-- Math/details start here --

The study said that it included 848 players, with an average 2450 PA in non-clutch situations, and 200 in clutch situations. So I created 848 identical players with those numbers, and gave each player exactly zero clutch ability. Every player had an OBA of .340.

From the binomial distribution, the SD of each player's OBA over the non-clutch 2450 PA is .00957. The SD of each player's OBA over the clutch 200 PA is .0335. The SD of the difference between the two is the square root of the sums of the squares, which is .03484. That's 34.84 points of OBA.

That's the variance only due to randomness, or luck. If there truly is variance in players' *talent* for clutch hitting, the observed variance would be higher. How much higher? Well, if you assume that talent and luck are independent, then, as the authors often point out on their blog,

Variance (observed) = variance (talent) + variance (luck)

Since the authors concluded a talent variance of 8 points squared, we can assume that

Variance (observed) = 8 points squared + 34.84 points squared

Which means that

Variance (observed) = 35.75 points squared

Since the SD is the square root of the variance, we get

SD(observed) = 35.75 points

So, presumably, in their population of 848 players, the authors observed the SD of the clutch difference was 35.75 points.

Now, if there really was no such thing as clutch ability, how often would we observe an SD of more than 35.75 points due to luck alone, when the expected number is only 34.84? To check, I ran a simulation, and the answer was: about 14% of the time.

That's obviously not significant, 14%.

Another way to check: the SD of the simulated variance was about .88 of a point. The difference between 35.75 and 34.84 is about .91 of a point. So the observed difference was almost exactly 1 SD from zero. Again, that's not significant.

If we look for a 68% confidence interval like the authors had, 1 SD on each side, we get (34.87, 36.63). That means a 68% confidence interval for clutch talent is 0.1 to 11.3 points. That's different than what the authors gave -- 3 to 12 points -- but I'm not sure why.

Either way, the observed effect is certainly not statistically significant.

-- math/details end here --

To restate my conclusions for those who skipped the math:

The effect "The Book" found is about 1 SD from zero, which is certainly not statistically significant. It's at the 14% level, not the

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So, to sum up:

-- two previous studies found no evidence of clutch talent in batting average;

-- Tango/mgl/Dolphin found a small measure of clutch talent, but it wasn't statistically significant.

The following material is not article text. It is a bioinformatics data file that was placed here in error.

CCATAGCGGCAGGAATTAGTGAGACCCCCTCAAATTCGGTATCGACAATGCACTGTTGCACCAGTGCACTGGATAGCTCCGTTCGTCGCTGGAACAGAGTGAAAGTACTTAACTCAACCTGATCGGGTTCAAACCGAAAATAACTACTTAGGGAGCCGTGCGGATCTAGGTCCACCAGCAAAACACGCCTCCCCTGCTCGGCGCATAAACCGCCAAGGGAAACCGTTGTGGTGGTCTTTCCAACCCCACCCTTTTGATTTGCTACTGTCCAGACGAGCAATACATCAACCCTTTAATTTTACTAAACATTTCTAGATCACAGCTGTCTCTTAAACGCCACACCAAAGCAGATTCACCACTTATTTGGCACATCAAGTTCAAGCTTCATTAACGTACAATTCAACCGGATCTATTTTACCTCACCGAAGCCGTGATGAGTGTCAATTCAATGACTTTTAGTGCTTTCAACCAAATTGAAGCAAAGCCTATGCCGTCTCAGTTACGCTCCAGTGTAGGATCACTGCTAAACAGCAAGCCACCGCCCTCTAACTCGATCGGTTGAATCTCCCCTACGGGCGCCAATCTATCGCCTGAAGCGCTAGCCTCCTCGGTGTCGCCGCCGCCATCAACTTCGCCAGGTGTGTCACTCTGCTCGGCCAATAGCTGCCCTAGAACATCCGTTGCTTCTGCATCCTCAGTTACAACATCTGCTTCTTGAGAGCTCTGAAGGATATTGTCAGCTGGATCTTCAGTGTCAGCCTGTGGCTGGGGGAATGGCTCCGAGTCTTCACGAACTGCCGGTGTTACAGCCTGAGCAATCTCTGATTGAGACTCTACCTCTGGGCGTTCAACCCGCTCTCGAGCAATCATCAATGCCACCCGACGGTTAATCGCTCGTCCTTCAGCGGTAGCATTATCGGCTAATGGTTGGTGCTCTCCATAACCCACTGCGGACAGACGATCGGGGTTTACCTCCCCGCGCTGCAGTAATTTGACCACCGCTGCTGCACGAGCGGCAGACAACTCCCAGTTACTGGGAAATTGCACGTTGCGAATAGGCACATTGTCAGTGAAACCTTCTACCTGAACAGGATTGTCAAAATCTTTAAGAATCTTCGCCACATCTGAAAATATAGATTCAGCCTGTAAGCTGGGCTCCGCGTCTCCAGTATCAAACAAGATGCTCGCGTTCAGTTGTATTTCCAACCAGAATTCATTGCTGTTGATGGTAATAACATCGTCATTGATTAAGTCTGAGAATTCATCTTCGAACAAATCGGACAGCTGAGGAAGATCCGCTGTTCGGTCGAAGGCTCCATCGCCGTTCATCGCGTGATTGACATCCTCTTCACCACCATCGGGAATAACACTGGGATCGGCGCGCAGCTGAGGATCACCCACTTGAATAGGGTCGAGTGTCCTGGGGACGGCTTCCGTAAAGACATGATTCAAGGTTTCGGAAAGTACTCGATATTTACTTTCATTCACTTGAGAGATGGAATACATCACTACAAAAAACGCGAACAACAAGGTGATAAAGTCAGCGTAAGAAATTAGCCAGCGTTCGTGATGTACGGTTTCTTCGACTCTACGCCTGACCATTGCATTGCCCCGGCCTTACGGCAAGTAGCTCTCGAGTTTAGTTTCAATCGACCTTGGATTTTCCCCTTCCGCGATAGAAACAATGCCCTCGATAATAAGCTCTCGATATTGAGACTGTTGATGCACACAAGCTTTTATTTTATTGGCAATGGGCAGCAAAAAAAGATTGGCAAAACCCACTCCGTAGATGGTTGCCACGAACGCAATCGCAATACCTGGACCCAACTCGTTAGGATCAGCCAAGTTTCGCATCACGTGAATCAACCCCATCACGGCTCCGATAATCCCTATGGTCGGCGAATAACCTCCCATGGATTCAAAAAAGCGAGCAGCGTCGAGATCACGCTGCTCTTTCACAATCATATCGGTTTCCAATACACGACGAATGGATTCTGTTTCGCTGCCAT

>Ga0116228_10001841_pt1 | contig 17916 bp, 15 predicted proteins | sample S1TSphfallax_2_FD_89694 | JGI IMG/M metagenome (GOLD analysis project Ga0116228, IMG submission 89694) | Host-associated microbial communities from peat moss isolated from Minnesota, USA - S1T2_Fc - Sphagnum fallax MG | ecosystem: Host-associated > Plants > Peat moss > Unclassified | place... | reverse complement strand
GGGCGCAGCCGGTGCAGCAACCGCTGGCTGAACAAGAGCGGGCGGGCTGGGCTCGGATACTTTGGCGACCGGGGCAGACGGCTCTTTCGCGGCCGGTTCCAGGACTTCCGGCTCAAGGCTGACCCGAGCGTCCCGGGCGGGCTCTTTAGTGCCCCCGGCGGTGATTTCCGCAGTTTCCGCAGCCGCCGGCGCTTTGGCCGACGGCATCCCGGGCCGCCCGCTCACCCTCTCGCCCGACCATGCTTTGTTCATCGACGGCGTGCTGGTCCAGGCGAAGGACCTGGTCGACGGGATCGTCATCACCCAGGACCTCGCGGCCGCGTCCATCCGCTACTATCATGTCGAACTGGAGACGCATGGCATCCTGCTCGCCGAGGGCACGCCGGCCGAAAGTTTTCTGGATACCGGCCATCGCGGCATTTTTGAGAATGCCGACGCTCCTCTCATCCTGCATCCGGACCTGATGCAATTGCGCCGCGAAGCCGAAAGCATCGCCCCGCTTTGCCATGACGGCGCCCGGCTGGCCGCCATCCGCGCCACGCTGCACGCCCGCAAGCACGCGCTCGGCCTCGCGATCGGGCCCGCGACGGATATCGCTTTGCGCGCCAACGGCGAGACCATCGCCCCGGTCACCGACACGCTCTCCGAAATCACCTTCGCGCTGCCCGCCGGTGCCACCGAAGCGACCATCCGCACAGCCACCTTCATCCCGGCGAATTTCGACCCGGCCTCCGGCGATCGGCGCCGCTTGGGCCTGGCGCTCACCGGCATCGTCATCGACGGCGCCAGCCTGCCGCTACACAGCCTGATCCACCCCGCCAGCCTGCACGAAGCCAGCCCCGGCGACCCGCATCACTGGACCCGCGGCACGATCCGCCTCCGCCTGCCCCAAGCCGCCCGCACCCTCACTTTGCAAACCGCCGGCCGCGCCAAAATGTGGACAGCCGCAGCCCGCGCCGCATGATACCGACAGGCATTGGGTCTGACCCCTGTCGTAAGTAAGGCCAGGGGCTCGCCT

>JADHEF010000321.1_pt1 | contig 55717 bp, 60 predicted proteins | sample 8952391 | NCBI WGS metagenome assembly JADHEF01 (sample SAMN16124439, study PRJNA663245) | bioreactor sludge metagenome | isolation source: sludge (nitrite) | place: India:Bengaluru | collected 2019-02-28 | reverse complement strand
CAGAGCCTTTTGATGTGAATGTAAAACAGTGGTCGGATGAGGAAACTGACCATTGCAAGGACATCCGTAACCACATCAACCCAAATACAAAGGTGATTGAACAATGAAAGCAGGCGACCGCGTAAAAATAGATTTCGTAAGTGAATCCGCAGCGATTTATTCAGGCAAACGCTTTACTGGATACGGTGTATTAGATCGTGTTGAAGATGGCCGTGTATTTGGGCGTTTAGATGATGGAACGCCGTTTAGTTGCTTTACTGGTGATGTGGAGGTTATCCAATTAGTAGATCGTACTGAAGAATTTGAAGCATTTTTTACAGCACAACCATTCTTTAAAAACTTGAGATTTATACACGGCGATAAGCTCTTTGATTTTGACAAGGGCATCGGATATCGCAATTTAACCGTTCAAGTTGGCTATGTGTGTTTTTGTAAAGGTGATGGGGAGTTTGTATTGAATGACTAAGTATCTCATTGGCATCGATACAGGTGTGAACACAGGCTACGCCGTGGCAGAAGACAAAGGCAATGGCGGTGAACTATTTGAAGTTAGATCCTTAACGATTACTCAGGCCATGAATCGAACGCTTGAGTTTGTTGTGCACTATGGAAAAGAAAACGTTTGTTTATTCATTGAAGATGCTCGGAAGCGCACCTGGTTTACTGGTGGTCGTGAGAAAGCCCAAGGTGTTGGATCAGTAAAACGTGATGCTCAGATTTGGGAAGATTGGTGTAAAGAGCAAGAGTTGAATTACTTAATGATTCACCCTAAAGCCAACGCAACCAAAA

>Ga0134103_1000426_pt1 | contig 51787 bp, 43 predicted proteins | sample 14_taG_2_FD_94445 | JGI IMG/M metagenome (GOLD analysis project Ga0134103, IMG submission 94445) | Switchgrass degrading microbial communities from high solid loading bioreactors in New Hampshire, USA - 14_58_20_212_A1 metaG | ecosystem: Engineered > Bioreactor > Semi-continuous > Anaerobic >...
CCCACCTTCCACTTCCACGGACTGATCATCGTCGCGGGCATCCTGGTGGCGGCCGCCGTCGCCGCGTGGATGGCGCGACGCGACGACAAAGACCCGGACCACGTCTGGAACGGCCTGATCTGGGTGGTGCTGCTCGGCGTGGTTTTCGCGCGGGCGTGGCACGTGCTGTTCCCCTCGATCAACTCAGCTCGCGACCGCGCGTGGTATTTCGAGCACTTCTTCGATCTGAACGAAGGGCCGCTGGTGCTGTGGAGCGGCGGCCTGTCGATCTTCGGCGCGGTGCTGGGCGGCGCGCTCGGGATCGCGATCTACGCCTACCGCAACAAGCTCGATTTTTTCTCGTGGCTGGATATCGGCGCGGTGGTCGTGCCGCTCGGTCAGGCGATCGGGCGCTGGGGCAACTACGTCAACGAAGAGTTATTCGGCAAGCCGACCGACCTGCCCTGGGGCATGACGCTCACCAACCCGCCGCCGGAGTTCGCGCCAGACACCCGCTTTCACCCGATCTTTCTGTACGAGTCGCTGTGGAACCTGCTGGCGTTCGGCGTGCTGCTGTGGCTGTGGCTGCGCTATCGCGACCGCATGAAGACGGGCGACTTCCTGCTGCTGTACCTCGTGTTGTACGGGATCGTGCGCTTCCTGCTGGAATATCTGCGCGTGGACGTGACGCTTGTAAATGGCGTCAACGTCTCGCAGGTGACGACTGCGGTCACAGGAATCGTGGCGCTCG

From that alone, I'd say our conclusion still has to be: not evidence to assume clutch talent. But if you add:

-- Tango/mgl/Dolphin's non-significant result included clutch walks, which common sense strongly suggests *do* vary by player,

Then, to me, that removes most of the last bit of doubt. I think that even if the effect they found is real, there's a really good chance it's caused by walks.

Hey, guys, how about running the study again using batting average?

(UPDATE: some statements on statistical significance replaced by something more accurate.)

## 13 Comments:

Just for interest, here's how often the simulation came up with various estimates for clutch SD:

12 points or more: 2% of the time

8-12 points: 12% of the time

3-8 points: 29% of the time

0-3 points: 6% of the time

No estimate, due to the observed variance being less than the theoretical: 51% of the time

Actually, my summary may be a bit overstated. The Palmer and Ruane studies did not quantify their effects in terms of an SD of talent; they just observed that the distribution intuitively looked like what you'd get if there were no such thing as clutch talent. You might argue that those studies *could* be consistent with a clutch talent distribution of something other than zero, and I suppose you could find a way to check.

I'm pretty sure that the Ruane data is not consistent with a talent SD of .008 (in batting average), but I haven't done any work to check that.

Also, since those two previous studies used a subset of the data that this one used, it's not really true that this study contradicts those studies. This study doesn't just add new data that contradicts the old data -- rather, it adds new data and implicitly re-evaluates the old data at the same time.

So my implied argument, "the old data still contradicts your new data" does have a plausible answer.

But the other arguments -- that (a) the confidence interval is wide and includes zero, and (b) walks are likely to be causing a big chunk of the effect -- are still strong enough that I don't think there's enough evidence to say that "clutch hitting" (by its usual definition) exists.

Didn't they use wOBA in The Book, not OBA? How does that change the results?

They found an SD of 8 points for OBA, and 6 points for wOBA.

To me, that suggests that walks are a large part of the difference, because when you add other stuff and rescale to the same scale as OBA, you get a smaller effect.

Phil